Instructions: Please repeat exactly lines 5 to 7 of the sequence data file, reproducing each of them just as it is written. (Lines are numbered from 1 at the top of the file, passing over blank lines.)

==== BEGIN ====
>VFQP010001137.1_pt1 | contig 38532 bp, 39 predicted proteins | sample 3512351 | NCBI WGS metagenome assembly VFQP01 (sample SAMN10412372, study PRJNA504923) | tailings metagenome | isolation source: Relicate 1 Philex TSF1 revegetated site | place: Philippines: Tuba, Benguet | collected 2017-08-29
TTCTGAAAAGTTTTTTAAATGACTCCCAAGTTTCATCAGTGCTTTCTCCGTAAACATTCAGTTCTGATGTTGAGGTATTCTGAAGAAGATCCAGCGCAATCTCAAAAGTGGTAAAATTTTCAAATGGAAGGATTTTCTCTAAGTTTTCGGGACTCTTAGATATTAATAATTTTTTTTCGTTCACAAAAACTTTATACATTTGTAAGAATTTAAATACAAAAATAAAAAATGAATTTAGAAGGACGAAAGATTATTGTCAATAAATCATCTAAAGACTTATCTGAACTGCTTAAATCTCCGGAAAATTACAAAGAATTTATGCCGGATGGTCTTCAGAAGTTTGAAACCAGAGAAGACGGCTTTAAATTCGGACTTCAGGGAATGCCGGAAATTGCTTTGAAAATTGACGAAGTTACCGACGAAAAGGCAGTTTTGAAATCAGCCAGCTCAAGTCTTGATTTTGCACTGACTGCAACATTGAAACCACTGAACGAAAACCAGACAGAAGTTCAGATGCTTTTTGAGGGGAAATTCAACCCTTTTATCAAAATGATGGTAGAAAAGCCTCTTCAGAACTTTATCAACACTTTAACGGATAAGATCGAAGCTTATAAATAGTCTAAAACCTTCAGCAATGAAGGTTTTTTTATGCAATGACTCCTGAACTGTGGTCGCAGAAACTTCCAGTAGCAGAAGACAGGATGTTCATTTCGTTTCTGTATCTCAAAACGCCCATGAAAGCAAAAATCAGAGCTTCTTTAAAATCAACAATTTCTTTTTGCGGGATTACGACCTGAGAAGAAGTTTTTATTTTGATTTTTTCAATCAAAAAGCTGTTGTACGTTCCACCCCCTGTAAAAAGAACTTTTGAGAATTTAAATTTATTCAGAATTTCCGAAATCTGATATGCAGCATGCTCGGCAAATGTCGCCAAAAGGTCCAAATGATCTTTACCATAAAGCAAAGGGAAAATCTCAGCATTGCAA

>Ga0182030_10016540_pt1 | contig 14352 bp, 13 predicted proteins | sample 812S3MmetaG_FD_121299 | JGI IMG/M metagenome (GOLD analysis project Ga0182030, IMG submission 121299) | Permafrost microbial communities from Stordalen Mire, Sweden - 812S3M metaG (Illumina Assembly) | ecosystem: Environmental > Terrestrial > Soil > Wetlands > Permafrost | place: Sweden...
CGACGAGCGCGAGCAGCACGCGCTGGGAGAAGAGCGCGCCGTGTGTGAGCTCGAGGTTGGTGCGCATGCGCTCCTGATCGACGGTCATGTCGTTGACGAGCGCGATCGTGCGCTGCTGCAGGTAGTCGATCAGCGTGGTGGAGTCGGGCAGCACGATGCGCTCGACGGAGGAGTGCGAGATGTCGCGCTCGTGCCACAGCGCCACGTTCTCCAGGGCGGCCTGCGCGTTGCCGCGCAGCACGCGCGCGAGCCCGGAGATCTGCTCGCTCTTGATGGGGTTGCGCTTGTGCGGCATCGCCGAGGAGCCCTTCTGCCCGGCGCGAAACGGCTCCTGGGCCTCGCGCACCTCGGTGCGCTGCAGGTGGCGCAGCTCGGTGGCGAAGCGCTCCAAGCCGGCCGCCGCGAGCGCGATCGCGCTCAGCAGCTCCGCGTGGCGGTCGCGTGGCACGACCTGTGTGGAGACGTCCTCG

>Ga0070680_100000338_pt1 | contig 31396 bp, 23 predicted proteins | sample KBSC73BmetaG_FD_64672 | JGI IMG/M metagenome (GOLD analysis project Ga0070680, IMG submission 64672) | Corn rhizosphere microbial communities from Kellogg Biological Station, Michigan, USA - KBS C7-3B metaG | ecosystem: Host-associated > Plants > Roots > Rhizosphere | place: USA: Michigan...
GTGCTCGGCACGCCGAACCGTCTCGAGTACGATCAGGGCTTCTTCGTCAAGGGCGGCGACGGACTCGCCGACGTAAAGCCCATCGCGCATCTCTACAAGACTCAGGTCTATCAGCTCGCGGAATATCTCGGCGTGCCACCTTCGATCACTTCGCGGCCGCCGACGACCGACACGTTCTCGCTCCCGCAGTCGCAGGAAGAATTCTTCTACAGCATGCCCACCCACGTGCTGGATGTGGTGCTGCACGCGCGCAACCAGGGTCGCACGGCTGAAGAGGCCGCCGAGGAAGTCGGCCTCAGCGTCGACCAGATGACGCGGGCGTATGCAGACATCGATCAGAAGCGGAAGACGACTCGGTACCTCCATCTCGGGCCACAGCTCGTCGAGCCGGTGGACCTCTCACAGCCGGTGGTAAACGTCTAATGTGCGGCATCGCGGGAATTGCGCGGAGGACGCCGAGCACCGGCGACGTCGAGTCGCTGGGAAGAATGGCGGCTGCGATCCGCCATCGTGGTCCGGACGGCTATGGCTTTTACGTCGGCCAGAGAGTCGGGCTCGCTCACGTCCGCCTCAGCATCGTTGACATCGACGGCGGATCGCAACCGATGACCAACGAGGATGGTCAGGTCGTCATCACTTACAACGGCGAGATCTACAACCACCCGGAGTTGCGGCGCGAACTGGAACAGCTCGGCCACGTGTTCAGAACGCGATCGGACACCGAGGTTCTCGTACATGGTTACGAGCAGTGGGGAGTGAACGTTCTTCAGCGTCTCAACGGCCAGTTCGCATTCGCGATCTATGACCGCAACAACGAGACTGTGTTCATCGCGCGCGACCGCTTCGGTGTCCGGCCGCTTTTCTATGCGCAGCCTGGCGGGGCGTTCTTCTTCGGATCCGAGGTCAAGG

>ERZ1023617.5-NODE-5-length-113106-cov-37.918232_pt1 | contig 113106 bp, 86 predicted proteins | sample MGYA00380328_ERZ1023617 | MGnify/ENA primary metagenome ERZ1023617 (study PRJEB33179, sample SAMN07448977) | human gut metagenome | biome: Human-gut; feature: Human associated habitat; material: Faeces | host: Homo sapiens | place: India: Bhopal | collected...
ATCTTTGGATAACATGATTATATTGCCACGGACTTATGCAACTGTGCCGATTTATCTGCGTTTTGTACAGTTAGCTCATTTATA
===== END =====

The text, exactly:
>Ga0070680_100000338_pt1 | contig 31396 bp, 23 predicted proteins | sample KBSC73BmetaG_FD_64672 | JGI IMG/M metagenome (GOLD analysis project Ga0070680, IMG submission 64672) | Corn rhizosphere microbial communities from Kellogg Biological Station, Michigan, USA - KBS C7-3B metaG | ecosystem: Host-associated > Plants > Roots > Rhizosphere | place: USA: Michigan...
GTGCTCGGCACGCCGAACCGTCTCGAGTACGATCAGGGCTTCTTCGTCAAGGGCGGCGACGGACTCGCCGACGTAAAGCCCATCGCGCATCTCTACAAGACTCAGGTCTATCAGCTCGCGGAATATCTCGGCGTGCCACCTTCGATCACTTCGCGGCCGCCGACGACCGACACGTTCTCGCTCCCGCAGTCGCAGGAAGAATTCTTCTACAGCATGCCCACCCACGTGCTGGATGTGGTGCTGCACGCGCGCAACCAGGGTCGCACGGCTGAAGAGGCCGCCGAGGAAGTCGGCCTCAGCGTCGACCAGATGACGCGGGCGTATGCAGACATCGATCAGAAGCGGAAGACGACTCGGTACCTCCATCTCGGGCCACAGCTCGTCGAGCCGGTGGACCTCTCACAGCCGGTGGTAAACGTCTAATGTGCGGCATCGCGGGAATTGCGCGGAGGACGCCGAGCACCGGCGACGTCGAGTCGCTGGGAAGAATGGCGGCTGCGATCCGCCATCGTGGTCCGGACGGCTATGGCTTTTACGTCGGCCAGAGAGTCGGGCTCGCTCACGTCCGCCTCAGCATCGTTGACATCGACGGCGGATCGCAACCGATGACCAACGAGGATGGTCAGGTCGTCATCACTTACAACGGCGAGATCTACAACCACCCGGAGTTGCGGCGCGAACTGGAACAGCTCGGCCACGTGTTCAGAACGCGATCGGACACCGAGGTTCTCGTACATGGTTACGAGCAGTGGGGAGTGAACGTTCTTCAGCGTCTCAACGGCCAGTTCGCATTCGCGATCTATGACCGCAACAACGAGACTGTGTTCATCGCGCGCGACCGCTTCGGTGTCCGGCCGCTTTTCTATGCGCAGCCTGGCGGGGCGTTCTTCTTCGGATCCGAGGTCAAGG

>ERZ1023617.5-NODE-5-length-113106-cov-37.918232_pt1 | contig 113106 bp, 86 predicted proteins | sample MGYA00380328_ERZ1023617 | MGnify/ENA primary metagenome ERZ1023617 (study PRJEB33179, sample SAMN07448977) | human gut metagenome | biome: Human-gut; feature: Human associated habitat; material: Faeces | host: Homo sapiens | place: India: Bhopal | collected...